As can be seen in the side view according to FIG. 5, in this embodiment the rod lens 2 is designed as an illuminated magnifying glass by means of a light globe 15 which is built into the handle part, and which is only shown diagrammatically. A lower lamp 16 is shown diagrammatically in the lighting chamber 4. The lamp 15 can be a UV-lamp, so as to iluminate the tested banknote by way of rod lens 2 with UV-light from above, while the lower lamp 16 can be a normal light source for shining through the banknote from below.
In the embodiment according to the FIGS. 6 to 10 elongated rod shape is again characteristic for the instrument, but is somewhat widened when compared with the examples described so far, however also somewhat flattened. Through this embodiment the invention acquires two additional advantages. First, carrying the instrument in the coat pocket or the breast pocket is still more agreeable as the flattened housing shape makes the coat look less thick. The somewhat enlarged width is immaterial. Second, the somewhat widened shape opens up an improved lighting possibility. Lighting can be provided from the side, by means of tube shaped lamps, into the diffusion screen and the rod shaped lens over their whole lengths and. Therefore a still more effective and more even illumination over the whole length of the testing part of the instrument is achieved.
As can be seen in FIG. 6, the basic round rod shape of the instrument as was used in the two previously described execution examples is still clearly recognizable. However, the instruments underside is obviously flattened and widened on one side by means of a flat side attachment 13. On the upper side of the instrument the round rod shape is maintained in the front functional part 12 by the rod shaped lens 2 and continues at the back in the handle part 11 with a corresponding vaulting of the housing for forming the battery compartment. In the battery compartment area of the housing a slide switch 5 is again provided. In the bottom view of FIG. 9 a battery compartment cover 14 is visible on the handle part.
In the frontal part of the lateral side attachment 13 beside the rod shaped lens 2, a tube shaped UV-lamp 15 is housed, so as to illuminate the tested banknote area through the rod shaped lens with UV-light, so that fluorescent areas or fluorescent paper fibres become visible. In the lower part of this lateral attachment 13 a tube shaped lamp (not shown) can be provided for, in order to feed light laterally into the diffusion screen 3 below the rod shaped lens 2 for the illumination of the tested banknote area from below.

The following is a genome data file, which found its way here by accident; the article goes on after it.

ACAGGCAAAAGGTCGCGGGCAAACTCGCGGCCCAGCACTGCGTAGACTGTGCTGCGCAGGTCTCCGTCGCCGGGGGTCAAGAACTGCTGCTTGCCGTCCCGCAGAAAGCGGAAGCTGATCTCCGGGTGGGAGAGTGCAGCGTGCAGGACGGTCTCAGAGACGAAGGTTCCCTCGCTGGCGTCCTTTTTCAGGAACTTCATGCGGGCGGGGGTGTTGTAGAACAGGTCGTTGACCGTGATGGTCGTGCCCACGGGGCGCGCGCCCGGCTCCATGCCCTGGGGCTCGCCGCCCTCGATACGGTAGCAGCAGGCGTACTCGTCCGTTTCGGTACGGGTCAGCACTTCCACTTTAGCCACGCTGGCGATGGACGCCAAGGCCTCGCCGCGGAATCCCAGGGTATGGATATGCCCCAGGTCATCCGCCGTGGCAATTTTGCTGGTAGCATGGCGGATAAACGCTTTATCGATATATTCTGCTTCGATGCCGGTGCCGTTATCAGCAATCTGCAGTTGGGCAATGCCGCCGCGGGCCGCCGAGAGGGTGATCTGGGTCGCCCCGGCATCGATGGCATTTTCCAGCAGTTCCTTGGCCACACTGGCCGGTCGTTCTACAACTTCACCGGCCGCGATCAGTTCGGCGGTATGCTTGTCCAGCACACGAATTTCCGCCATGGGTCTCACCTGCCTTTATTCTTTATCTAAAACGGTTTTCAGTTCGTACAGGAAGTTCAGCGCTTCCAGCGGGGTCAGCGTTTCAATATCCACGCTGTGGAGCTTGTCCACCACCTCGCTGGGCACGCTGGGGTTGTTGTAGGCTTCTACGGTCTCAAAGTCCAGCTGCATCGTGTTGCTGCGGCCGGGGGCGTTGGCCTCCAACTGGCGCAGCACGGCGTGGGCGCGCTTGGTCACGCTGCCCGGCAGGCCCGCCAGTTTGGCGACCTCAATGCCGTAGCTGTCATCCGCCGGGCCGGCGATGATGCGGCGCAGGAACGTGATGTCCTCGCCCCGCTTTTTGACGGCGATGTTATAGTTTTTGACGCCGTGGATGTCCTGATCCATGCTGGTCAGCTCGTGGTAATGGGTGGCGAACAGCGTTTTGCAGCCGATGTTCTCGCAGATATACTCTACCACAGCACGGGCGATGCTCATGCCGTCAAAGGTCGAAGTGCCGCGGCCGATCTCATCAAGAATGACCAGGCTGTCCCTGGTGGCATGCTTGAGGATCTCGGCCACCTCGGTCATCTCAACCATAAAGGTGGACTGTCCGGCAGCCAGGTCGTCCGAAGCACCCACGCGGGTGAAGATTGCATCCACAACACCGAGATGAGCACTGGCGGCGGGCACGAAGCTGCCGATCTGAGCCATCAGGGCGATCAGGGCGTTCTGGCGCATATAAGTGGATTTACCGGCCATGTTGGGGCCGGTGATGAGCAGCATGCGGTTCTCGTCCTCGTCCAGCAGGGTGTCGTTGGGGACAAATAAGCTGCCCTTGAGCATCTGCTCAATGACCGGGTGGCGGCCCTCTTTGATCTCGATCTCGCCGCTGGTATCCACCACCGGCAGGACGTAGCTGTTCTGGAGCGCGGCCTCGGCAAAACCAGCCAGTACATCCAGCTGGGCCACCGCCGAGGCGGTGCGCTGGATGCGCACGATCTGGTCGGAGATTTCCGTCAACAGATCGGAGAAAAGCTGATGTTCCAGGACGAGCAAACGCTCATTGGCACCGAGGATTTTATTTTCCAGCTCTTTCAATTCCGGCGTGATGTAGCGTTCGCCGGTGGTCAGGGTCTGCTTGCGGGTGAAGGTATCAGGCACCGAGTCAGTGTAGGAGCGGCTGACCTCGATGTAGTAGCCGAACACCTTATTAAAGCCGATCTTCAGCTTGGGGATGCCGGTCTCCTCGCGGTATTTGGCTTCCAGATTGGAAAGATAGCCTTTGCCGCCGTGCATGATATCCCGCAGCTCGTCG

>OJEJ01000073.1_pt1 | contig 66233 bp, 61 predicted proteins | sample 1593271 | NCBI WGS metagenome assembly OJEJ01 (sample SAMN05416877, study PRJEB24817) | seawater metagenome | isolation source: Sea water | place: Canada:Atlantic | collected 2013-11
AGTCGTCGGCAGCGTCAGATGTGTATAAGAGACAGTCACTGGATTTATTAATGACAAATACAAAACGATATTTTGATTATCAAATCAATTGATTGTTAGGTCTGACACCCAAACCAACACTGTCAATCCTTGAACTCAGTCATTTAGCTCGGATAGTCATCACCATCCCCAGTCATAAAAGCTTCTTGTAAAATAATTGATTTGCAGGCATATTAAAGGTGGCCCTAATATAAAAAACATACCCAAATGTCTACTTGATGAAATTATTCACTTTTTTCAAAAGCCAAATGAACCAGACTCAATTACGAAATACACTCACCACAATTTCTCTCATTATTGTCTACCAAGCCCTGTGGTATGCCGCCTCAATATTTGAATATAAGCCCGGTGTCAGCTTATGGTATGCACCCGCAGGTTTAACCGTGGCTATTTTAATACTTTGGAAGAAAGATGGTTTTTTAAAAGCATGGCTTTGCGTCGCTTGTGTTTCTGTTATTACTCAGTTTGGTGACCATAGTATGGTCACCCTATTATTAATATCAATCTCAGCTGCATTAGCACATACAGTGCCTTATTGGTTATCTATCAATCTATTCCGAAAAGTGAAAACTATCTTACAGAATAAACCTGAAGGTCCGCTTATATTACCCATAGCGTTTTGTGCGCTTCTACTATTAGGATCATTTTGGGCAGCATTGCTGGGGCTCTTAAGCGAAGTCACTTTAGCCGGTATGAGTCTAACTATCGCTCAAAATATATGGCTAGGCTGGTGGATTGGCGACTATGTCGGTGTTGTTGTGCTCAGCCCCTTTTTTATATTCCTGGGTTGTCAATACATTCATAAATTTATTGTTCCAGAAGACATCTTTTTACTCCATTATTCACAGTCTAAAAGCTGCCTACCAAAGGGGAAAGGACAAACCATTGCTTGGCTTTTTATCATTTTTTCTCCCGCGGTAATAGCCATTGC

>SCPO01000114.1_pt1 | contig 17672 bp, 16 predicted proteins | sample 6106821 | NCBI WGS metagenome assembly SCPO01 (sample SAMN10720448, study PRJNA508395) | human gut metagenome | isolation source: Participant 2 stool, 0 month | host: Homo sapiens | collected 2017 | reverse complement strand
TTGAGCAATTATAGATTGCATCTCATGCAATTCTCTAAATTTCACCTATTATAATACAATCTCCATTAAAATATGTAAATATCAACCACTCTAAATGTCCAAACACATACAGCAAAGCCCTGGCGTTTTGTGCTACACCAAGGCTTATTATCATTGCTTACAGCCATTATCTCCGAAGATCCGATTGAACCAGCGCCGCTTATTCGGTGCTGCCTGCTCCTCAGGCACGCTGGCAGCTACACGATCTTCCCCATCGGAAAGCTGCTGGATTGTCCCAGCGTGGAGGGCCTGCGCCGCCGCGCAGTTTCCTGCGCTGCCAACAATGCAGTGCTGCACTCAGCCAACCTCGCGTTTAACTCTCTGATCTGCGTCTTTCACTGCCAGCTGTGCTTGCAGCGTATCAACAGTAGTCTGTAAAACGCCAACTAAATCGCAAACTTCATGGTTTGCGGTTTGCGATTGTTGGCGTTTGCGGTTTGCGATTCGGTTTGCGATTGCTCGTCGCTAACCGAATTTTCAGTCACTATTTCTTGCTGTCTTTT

The instrument can, of course, also be provided with a connection (not shown) for an external current source. The connection can be in the form of a socket in the handle part 11 or a connecting cable, either fixed or detachable, with a plug for a motor car cigarette lighter, a power pack or similar device. Such a connection can be provided in addition to or instead of a battery. The battery compartment does not have to be located in the handle part, although it is favorably housed there because of the available space. The initiating electrode for the UV-lamp can also be located in the handle part.
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|U.S. Classification||250/504.00H, 283/92, 250/493.1, 283/85|
|International Classification||G07D7/02, G07D7/16, G01N21/88, G07D7/00, G07D7/12|
|Cooperative Classification||G07D7/12, G07D7/128|
|European Classification||G07D7/12V, G07D7/12|
|Jun 9, 1994||AS||Assignment|
Owner name: SYSTEC AUSBAUSYSTEME GMBH, GERMANY
Free format text: ASSIGNMENT OF ASSIGNORS INTEREST;ASSIGNOR:MASTNAK, WOLFGANG RICHARD;REEL/FRAME:007039/0873
Effective date: 19940602
|Mar 16, 1999||REMI||Maintenance fee reminder mailed|
|Aug 22, 1999||LAPS||Lapse for failure to pay maintenance fees|
|Nov 2, 1999||FP||Expired due to failure to pay maintenance fee|
Effective date: 19990822